"Yes, I will tell you all!" she said, wiping away her joyful tears and looking up. "I will tell you everything for it is your right! You have made me so happy to-day! I loved you from the beginning. First, I loved the magnanimous, self-sacrificing man who, at the age of twenty-one years, with a brilliant future before him, could renounce all his prospects to give peace to his father's latter years. I loved you then, Lord Arondelle, before I knew what manner of man you looked!"

"How blessed, how surely blessed I am in hearing you," he breathed, in a low and reverent tone.

"Afterward I saw your portrait in Malcolm's Tower at Lone," she continued, in a soft voice. "And I saw a beauty and a grandeur in the face and form that seemed the fitting manifestation of a soul like yours. And I loved you more than ever. My mornings were passed in the tower near the glory of that picture. But I gazed on it so hopelessly! You were missing, you were lost to your world! And then I was so plain, so pale, and dark and gray-eyed. If I should ever be so fortunate as to meet you, I thought you would never be likely to love me!"

"My consolation! You are most lovely from your spirit, and now you know that I loved you from my first meeting with you," he breathed, in a low, earnest tone, pouring his whole soul's devotion through the gaze that he fixed on her face.

Again her eyes drooped as she murmured:

"If I am lovely in the very least, it must be that my love for you has made me so; for, even then, when I had only heard your story and seen your portrait, I loved you so, that I could not think of marriage with any other man."

"And that was the reason why you refused so many excellent offers?" he inquired, with a smile.

"Perhaps that was the reason," she replied, lowly bending her head.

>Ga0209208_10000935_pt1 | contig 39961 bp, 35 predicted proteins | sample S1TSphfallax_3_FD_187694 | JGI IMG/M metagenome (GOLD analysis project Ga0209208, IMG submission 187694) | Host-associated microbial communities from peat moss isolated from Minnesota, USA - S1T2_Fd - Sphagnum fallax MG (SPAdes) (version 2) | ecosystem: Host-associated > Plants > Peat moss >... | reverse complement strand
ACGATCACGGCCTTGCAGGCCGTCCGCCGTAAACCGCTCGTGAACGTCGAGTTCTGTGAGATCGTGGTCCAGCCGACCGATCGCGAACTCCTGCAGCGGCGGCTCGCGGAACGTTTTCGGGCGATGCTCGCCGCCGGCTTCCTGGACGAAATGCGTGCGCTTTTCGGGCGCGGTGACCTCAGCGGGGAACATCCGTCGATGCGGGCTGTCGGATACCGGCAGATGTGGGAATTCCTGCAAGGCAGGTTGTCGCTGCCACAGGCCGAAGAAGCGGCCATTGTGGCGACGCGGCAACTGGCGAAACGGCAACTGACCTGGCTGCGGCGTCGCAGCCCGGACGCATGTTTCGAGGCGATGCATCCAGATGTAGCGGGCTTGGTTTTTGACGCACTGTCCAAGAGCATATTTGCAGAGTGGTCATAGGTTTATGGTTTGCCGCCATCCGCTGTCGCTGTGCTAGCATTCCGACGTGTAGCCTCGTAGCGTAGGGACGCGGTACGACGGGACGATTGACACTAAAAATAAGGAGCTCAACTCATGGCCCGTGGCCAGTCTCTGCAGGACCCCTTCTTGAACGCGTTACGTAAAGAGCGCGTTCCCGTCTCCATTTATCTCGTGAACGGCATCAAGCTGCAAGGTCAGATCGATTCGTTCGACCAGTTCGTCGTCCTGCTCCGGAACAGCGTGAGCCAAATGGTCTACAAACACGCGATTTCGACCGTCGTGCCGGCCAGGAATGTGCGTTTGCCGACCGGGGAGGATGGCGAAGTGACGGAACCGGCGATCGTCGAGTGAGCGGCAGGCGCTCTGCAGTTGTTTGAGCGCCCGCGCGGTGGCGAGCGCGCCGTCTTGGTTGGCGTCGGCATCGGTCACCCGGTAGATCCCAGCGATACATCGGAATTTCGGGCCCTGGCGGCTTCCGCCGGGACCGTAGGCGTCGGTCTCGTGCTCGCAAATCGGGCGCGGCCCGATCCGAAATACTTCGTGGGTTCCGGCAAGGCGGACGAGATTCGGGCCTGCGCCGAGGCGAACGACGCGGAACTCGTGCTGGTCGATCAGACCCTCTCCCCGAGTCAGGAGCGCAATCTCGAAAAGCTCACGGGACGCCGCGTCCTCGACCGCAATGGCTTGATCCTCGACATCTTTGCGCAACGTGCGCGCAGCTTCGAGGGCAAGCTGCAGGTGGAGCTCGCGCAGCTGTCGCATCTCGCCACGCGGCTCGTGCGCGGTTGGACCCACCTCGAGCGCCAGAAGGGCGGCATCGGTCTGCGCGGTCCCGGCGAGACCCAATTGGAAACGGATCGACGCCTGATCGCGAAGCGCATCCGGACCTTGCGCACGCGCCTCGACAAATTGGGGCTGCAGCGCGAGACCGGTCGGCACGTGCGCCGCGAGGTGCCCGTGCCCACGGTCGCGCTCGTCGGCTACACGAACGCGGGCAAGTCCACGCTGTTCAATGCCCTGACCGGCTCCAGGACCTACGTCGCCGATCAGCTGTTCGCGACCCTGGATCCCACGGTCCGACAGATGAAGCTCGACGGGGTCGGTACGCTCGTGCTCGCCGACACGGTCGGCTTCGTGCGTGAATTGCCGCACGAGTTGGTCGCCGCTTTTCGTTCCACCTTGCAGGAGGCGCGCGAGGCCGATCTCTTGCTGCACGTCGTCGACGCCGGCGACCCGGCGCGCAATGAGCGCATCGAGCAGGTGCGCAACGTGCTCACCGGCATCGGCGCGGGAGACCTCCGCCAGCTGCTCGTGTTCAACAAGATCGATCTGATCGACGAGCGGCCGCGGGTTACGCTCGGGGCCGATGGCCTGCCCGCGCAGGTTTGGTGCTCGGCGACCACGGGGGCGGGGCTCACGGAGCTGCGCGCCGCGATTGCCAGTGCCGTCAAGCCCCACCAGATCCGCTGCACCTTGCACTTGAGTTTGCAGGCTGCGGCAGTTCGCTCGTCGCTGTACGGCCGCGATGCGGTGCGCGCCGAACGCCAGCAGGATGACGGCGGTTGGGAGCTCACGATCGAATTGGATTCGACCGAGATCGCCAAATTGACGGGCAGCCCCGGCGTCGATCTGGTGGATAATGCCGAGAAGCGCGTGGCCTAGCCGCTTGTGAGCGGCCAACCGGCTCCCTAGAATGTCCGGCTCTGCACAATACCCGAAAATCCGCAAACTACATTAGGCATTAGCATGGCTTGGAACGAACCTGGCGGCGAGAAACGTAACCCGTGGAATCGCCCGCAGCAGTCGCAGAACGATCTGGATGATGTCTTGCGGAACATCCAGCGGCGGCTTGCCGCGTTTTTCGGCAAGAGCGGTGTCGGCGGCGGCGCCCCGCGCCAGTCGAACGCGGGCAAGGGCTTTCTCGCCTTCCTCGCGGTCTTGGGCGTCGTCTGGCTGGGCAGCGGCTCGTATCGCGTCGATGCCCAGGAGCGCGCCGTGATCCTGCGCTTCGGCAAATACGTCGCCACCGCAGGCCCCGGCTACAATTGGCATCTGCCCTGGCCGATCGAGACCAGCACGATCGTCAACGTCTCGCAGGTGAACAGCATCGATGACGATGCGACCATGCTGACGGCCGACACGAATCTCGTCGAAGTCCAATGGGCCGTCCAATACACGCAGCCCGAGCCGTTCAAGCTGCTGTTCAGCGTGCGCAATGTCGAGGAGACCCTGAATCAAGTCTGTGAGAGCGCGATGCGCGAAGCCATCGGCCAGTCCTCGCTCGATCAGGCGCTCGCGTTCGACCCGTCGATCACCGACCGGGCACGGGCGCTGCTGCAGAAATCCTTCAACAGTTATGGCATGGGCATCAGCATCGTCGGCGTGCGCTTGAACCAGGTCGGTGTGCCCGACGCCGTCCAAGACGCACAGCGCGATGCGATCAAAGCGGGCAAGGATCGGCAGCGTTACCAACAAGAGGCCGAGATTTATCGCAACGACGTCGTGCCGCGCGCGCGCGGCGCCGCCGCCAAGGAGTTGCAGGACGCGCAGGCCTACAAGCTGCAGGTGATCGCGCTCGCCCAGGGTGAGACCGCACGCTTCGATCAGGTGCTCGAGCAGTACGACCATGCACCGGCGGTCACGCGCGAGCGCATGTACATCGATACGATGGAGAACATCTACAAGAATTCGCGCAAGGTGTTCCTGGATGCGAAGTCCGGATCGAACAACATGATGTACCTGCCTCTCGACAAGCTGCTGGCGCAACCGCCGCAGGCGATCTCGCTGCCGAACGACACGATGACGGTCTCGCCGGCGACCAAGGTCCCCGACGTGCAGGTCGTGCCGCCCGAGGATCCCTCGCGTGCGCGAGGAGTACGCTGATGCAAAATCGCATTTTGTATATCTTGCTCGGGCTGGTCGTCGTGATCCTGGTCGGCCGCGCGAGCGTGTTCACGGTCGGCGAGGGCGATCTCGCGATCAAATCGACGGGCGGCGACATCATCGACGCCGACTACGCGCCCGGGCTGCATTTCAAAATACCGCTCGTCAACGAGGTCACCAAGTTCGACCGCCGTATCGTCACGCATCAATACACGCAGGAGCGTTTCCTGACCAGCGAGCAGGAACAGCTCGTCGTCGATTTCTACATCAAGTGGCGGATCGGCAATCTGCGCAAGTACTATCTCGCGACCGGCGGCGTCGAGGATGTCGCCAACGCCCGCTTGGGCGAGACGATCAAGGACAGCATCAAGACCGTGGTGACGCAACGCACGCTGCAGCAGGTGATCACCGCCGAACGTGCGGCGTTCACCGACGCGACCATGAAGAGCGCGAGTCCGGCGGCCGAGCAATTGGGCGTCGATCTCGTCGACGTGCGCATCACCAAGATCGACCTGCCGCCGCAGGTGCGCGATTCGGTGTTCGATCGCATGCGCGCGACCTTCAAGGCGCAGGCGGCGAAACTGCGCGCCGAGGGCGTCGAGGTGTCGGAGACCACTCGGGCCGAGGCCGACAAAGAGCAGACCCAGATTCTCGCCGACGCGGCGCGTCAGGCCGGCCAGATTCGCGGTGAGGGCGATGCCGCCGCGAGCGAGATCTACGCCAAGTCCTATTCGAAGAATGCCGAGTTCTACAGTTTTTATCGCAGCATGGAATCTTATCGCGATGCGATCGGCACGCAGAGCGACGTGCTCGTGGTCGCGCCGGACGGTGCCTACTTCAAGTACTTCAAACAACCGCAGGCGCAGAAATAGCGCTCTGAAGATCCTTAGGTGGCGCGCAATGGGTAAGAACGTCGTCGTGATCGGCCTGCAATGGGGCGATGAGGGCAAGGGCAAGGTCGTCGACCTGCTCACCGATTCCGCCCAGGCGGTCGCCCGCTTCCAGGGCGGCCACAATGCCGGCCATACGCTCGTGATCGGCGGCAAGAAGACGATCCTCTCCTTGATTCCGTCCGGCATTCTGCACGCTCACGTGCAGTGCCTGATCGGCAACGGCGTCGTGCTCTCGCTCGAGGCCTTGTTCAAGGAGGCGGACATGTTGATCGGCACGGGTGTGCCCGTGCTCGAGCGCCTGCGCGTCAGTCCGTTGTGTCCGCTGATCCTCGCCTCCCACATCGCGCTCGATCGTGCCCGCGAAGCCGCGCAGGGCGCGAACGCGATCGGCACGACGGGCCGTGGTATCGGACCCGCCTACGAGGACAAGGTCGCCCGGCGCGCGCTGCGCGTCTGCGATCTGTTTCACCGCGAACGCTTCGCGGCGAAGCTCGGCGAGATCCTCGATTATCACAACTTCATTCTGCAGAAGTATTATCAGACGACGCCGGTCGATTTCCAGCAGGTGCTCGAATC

"Tell me more, my consolation! I thirst for your words; they are as the words of life to me," he murmured, eagerly.

She continued, still speaking in a low, thrilling voice:

"At last-at last-at last-after three long years of waiting, longing, aspiring, I met you face to face. Oh!" she exclaimed, and as she spoke her hand for the first time went out to meet his, which closed upon it with a close clasp, and her eyes lifted themselves to his in a full blaze of love that seemed to blend their spirits into one.

"Oh! if in that moment you loved me, it must have been because you read my soul, for in that moment I consecrated my life to you for acceptance or rejection. I recorded a vow in heaven to be no man's wife unless I could be yours; but to live unmarried so that when, in the course of nature, my dear father should pass to the higher life and leave me Castle Lone, I might be free to transfer it to its rightful owner."

"Ah! my beloved! you would have been capable of such an act of renunciation as that! But I could not have accepted the sacrifice, Salome."

"In that case I should have made a will and bequeathed it to you, and then prayed to the Lord to take me from the earth, that you might have it all the sooner. But let that pass. Thanks be to Heaven, there is no need of that. It would have been sweet to die for you, but it is so much sweeter to live for you, dearest!" she said, lifting up a face in which rosy blushes, radiant smiles, and beaming eyes were blended in dazzling beauty.

"Oh! angel of my destiny, what can I render you for all the blessings you have brought me?" exclaimed her lover, clasping her to his bosom in a close embrace.

"Your love-your love! which will crown me a queen among women!" she whispered, softly.

The morning succeeding this scene, Lord Arondelle called and asked for a private interview with Sir Lemuel Levison.

He was invited up into the library, where he found the banker alone among his books.

"Good morning, Arondelle. Glad to see you. Take this chair," said the old gentleman, rising, shaking hands with his visitor, and placing a seat for him.